New Interview with Lisa McInerney

Lisa McInerney Q&A: ‘Heresies was a landscape. Miracles is a portrait’

Last night I was Lisa McInerney’s launch in Dublin. My interview with her appeared in The Irish Times yesterday – you can read it here.

Here’s a snippet…

The Blood Miracles is a follow-up to The Glorious Heresies. It was always your intention to write a trilogy.
Yeah, I think it was. It felt to me very early on like each should be part of a larger story. I had in my head that very famous hendiatris “sex, drugs, rock and roll”. “Three words, one idea” became “three novels, one broader story”. Heresies was sex, Miracles is drugs . . . which leaves me with a rousing symphonic epic to write for the closer. Each novel works on its own too, I think, so I think it will be more of a set than a trilogy.

You had this overview in mind but how much of the story did you have before you began writing The Blood Miracles?
Quite a bit, which isn’t usual for me. I knew the nuts and bolts of Miracles from the beginning, whereas with Heresies, I knew where it started and where it would end but I hadn’t a clue how I was going to get from one to the other. Miracles came together very differently. But that said, I think it’s more plot-centric than Heresies. It might show in the reading that I knew where I was going with it.

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Lisa McInerney last night

 

25/26 Nov, Shrewsbury Literature Festival

I’m looking forward to the first Shrewsbury Literature Festival. On the Friday 25th November I’ll be interviewing Jonathan Coe about his new novel Number 11 in the festival’s first ever event. Here’s the info…

“Jonathan Coe is SFL’s first Patron and we are delighted that he will be with us over the Festival weekend. He is the author of numerous novels, including “What a Carve Up!”,The Rotters’ Club” and the Shropshire-based “The Rain before It Falls“.

Jonathan was born in Birmingham and spent many happy childhood holidays in Shropshire. He tells us that he is looking forward to returning to Shrewsbury for the festival in November.

Jonathan’s latest novel is “Number 11” and he will be discussing this book and many other things with the writer, Paul McVeigh, in our very first event!”

On Saturday 26th November I’ll be running a writing workshop and then reading from and talking about The Good Son at 5pm.

I hope to see some of you there.

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 The Good Son:Currently Shortlisted for The Polari Prize
Appearances: Kildare Readers Festival with Lisa McInerney, Oct 15
Wivenhoe Bookshop with AL Kennedy, Oct 29
Outburst Festival Belfast, Nov 14
German Tour: Olpe, Nov 15/Munich, Nov 16/Regendburg, Nov 17/Hamburg, Nov 18
Shrewsbury Literature Festival: Nov 25/26

 

 

 

Anakana Schofield Interview: The Irish Times

Anakana Schofield interview: ‘My only aspiration is my coffin is not plywood’

‘I feel very Irish because I am noisy, have a major talent for affront and I am very pious but as a writer I was made in Canada. It gave me opportunities and courage to write’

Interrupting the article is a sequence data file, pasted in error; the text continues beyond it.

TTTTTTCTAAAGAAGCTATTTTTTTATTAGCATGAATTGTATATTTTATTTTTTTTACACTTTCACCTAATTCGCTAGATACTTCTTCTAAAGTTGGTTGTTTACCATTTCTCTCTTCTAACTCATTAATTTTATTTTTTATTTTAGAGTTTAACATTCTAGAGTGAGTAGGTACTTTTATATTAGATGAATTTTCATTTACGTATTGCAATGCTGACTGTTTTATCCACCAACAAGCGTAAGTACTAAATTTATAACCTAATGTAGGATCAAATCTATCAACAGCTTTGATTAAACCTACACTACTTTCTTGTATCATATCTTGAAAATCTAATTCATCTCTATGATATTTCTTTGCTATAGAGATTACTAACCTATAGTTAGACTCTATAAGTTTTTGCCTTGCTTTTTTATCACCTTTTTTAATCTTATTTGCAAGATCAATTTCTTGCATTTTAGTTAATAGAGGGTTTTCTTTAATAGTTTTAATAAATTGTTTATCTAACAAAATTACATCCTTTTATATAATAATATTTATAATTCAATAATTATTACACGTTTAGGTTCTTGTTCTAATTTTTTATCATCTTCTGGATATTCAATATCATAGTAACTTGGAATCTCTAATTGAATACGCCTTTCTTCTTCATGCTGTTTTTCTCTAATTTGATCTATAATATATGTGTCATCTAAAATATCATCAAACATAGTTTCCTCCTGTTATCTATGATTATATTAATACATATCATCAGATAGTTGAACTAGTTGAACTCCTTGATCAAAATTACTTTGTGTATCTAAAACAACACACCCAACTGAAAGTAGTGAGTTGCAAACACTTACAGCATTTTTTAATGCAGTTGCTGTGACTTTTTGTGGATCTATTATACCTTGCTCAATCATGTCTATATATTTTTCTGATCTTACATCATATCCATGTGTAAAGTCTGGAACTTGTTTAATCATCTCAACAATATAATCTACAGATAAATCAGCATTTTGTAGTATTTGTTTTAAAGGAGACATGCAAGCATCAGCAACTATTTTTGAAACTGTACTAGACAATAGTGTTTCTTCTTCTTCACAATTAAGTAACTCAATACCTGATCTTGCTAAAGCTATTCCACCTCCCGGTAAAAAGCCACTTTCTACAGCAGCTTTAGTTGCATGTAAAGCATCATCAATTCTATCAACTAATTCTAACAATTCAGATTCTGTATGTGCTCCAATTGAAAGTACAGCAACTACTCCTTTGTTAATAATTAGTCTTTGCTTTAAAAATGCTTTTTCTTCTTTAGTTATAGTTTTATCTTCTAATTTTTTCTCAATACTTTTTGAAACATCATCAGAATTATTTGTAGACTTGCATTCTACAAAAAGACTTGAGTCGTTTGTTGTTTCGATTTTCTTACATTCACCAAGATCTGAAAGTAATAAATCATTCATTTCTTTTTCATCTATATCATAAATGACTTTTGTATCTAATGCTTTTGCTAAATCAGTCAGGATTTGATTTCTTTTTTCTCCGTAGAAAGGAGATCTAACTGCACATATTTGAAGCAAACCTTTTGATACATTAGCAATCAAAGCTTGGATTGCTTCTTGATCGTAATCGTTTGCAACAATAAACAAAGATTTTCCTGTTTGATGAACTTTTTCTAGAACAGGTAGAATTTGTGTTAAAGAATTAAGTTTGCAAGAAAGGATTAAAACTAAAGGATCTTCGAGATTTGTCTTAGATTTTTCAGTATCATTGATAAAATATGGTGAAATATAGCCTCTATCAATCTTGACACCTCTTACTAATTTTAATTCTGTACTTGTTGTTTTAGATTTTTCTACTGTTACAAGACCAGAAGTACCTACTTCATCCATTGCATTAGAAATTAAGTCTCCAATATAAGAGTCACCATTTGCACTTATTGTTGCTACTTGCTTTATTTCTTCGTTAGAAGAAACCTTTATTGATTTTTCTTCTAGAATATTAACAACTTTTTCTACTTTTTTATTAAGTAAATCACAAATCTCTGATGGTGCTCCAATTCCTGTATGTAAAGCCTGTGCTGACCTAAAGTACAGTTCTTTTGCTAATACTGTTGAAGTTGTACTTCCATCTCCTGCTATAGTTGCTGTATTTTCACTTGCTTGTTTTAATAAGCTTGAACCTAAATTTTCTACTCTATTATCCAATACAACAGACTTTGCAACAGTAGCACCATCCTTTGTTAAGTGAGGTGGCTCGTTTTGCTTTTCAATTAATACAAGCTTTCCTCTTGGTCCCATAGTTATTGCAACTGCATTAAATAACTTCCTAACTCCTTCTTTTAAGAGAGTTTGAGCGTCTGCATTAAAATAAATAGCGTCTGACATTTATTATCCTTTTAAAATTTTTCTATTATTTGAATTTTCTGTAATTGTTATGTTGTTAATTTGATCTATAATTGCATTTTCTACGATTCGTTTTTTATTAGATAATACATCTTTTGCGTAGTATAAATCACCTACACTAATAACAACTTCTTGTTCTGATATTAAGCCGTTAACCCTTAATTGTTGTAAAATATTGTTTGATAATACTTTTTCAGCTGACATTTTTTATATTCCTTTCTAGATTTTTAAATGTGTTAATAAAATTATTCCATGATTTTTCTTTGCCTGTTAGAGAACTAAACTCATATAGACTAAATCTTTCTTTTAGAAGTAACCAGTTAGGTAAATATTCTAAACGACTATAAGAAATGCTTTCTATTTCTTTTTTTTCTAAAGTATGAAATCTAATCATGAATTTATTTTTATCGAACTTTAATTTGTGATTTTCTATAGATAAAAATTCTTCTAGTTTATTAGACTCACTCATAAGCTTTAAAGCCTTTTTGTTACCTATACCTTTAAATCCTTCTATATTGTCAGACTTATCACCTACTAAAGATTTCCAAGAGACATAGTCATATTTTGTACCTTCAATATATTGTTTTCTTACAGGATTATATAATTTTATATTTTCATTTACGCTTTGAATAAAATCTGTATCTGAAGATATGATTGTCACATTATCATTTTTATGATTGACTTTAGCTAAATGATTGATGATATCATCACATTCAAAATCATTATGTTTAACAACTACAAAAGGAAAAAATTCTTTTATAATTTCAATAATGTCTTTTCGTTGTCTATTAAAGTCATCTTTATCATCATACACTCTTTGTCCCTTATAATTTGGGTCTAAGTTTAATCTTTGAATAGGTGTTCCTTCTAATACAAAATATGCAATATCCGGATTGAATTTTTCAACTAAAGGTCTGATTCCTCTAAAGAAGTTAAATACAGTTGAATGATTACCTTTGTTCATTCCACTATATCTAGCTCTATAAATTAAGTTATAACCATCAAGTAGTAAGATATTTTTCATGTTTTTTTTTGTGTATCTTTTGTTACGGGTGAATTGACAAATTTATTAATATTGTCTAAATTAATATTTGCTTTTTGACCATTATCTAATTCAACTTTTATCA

My author interview series for The Irish Times continues with Anakana Scholfield multi-award-winning author of Martin John and Malarky.

To read the interview click here.

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The Good Son
Currently Shortlisted for The Polari Prize
Appearances
Kildare Readers Festival with Lisa McInerney, Oct 15
Wivenhoe Bookshop with AL Kennedy, Oct 29
Outburst Festival Belfast, Nov 14
German Tour
Olpe, Nov 15
Munich, Nov 16
Regendburg, Nov 17
Hamburg, Nov 18

Donal Ryan Interview

Donal Ryan: ‘To be honest, the reason I became a writer was to impress my wife’

I interviewed novelist and short story writer Donal Ryan for The Irish Times. He talks about writing and his new novel All We Shall Know. You can read it here.

Donal’s first published novel The Spinning Heart was shortlisted for International IMPAC Dublin Literary Award, won The Guardian First Book Award, the EU Prize for Literature and Book of the Year at the Irish Book Awards. The Thing About December was shortlisted for the Kerry Group Irish Novel of the Year and his short story The Slanting of the Sun won the Writing.ie Short Story of the Year Award.

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George Saunders on Story & My Interview

George Saunders Explains How to Tell a Good Story. Click to hear the short story master sharing his unique insights into creating a great story for The Atlantic. It’s fantastic. And if you’ve never read his work I urge to you give it a go.

 

George Saunders

George Saunders (c) Paul McVeigh

 

 

I was lucky enough to interview George, in London, on the day he won The Folio Prize. You can read that interview here – he is rather fantastic.

A little snippet…

 

P: You described your job in Sumatra as – you drilled deep down then put in dynamite and exploded it. Isn’t that a little like the writing process?
G: Well it is actually! I never thought… You’re kind of looking to see where the energy goes, that’s the same thing – you put some energy in and see how it sorts itself out.